Photo editing is a vast subject that cannot be explained in one such thread.
A. What you do with the photo depends on the mode you have shot it and what are you going to use the image for.
People take pictures in JPEG/PNG mode commonly. Professional take in RAW format. The file size of a picture varies in ascending order from GIF, JPEG, PNG, RAW and so do the outcome of editing. Pictures taken or stored in GIF format cannot be edited very well.
If you are going to upload the image on the net, then you can edit, sharpen etc but if you are going to publish the image in a magazine, then it would be converted to CMYK format. Most experts do not sharpen the image in the camera or on the photo editor but do it after conversion to CMYK format. So, what you do depends on what you have and the final indented use of the image.
B. The quality of the editing, of course, changes from the various free software that you get and the professional adobe photo editor that wildlife and photography experts use.
Adjusting the pixels, resolution and resize need to done alway bearing in mind that the resultant image with not be of the same quality of the original JPEG or PNG image.
C. As far as pixels are concerned, it is the tiny unit that carries one of the basic colors (Red, Green, Yellow). Most images are set on the standard format ration for optimal viewing. For instance, the common image we are all used to is the 4inchx6 inch picture. If this is printed at 300 ppi (300 pixels per inch) that gives a good quality print then the image will have 1200x1800 pixels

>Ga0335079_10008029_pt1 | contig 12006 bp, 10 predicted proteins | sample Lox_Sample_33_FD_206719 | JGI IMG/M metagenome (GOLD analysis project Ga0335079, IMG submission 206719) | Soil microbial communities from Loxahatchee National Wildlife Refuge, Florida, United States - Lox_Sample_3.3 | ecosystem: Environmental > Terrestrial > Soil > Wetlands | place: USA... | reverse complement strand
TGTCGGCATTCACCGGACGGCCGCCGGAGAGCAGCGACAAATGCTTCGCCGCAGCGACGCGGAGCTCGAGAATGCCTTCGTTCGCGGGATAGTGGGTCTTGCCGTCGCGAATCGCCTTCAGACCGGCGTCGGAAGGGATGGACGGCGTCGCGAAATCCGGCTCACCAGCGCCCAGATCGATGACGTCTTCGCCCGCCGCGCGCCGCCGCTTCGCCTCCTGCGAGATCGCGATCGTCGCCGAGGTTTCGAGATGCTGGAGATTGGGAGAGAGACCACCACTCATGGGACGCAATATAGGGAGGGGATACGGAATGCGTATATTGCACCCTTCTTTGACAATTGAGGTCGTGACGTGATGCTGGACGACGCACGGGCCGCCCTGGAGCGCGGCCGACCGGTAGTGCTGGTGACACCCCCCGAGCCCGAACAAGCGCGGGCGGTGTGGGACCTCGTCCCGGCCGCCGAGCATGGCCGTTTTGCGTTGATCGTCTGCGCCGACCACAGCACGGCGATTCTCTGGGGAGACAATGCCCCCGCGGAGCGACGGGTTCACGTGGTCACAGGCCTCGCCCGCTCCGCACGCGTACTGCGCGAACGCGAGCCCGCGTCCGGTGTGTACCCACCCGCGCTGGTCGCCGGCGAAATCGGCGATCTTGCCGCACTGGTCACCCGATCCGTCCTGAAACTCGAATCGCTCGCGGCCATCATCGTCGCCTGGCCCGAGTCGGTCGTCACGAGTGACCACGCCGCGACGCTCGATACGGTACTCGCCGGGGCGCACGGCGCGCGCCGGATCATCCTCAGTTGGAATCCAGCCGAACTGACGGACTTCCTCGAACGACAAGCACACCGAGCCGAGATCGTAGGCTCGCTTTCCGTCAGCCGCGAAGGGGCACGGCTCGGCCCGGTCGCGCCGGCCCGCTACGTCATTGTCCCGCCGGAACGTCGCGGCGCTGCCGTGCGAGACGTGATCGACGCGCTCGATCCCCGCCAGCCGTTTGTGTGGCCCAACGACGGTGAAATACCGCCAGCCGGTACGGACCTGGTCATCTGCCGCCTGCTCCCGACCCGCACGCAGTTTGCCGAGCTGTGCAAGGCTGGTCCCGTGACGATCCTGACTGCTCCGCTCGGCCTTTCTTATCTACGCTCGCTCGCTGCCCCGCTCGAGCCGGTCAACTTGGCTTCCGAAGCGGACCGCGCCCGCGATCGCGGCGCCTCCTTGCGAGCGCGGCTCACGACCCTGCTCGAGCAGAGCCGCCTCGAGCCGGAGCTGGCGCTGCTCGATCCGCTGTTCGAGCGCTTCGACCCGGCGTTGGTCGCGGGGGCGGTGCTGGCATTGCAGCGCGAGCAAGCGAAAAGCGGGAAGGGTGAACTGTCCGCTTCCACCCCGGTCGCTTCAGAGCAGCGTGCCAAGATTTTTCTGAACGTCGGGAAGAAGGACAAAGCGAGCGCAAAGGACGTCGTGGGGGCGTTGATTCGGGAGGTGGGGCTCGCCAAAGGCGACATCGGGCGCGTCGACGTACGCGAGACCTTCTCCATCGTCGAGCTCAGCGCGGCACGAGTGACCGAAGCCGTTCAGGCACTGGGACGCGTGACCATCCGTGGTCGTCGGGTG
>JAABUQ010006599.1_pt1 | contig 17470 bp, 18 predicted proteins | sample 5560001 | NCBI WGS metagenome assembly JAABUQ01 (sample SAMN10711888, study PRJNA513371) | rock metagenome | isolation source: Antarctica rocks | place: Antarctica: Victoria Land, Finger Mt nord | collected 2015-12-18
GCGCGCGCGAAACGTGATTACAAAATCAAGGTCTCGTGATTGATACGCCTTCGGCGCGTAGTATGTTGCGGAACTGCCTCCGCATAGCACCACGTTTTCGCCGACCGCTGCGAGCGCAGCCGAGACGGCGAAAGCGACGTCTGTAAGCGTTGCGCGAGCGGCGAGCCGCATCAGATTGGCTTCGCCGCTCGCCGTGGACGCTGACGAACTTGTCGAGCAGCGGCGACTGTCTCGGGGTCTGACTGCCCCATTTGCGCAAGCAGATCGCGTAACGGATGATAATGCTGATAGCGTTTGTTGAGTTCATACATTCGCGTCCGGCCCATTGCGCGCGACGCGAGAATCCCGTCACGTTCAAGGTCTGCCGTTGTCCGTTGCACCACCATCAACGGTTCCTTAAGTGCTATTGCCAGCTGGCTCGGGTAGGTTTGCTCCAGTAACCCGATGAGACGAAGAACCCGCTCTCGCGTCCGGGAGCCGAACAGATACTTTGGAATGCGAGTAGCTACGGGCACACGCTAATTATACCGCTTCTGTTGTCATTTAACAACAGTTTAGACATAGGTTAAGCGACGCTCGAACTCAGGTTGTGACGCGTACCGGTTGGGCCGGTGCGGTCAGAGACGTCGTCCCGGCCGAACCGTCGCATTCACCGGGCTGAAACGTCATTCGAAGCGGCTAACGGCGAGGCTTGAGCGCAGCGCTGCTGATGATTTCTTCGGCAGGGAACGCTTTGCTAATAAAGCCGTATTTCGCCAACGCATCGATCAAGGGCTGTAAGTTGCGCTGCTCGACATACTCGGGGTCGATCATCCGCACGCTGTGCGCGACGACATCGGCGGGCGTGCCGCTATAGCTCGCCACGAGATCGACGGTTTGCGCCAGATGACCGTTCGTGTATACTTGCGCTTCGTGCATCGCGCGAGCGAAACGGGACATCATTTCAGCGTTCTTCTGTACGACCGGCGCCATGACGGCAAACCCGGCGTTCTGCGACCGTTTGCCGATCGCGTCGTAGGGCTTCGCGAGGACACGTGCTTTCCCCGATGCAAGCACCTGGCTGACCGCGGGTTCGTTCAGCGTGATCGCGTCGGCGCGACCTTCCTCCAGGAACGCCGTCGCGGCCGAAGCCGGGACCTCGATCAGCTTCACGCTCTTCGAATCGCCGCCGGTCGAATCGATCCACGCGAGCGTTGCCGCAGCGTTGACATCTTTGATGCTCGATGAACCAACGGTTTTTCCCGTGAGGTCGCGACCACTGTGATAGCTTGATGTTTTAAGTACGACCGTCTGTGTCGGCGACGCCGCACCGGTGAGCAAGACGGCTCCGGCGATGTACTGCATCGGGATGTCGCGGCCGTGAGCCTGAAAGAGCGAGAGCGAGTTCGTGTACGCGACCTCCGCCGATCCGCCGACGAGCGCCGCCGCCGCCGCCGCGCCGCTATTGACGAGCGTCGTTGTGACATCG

The common settings that are used based on image size are as follows. You can use these settings. Please read it as Image size in inches followed by pixels for a good image and pixels for a high-quality image
5x7 image-900x1260 pixels-1500x2100 pixels
8x10image 1440x1800 pixels-2400x3000 pixels
D. The image size ratio that most people use is 4:3, 16:9 and 21:9.
E. The practical way to learn photo editing and image re-sizing and adjusting the pixel resolution is by trial and error. Select a good image and then try the above and view the final image on the computer and an actual print out, this will help you to get the hang of it.
F. As far as cropping, sharpening, color, light change etc goes, for beginners, it is advisable to undergo editing rather than overdoing it. Please remember that the final image will look different on the computer screen and the mobile screen( images on mobiles look more sharp, perky and with a touch of little more color).
Among the many photo editors, PhotoScape is a good free download tool for beginners to get good images. Here you can edit the image and resize in standard acceptable options that the experts use.
G. Lastly it is useful to know that even a good image added to a power point, word file etc will suffer some loss of quality if we choose the 'compress image' option finally to save disk or storage space.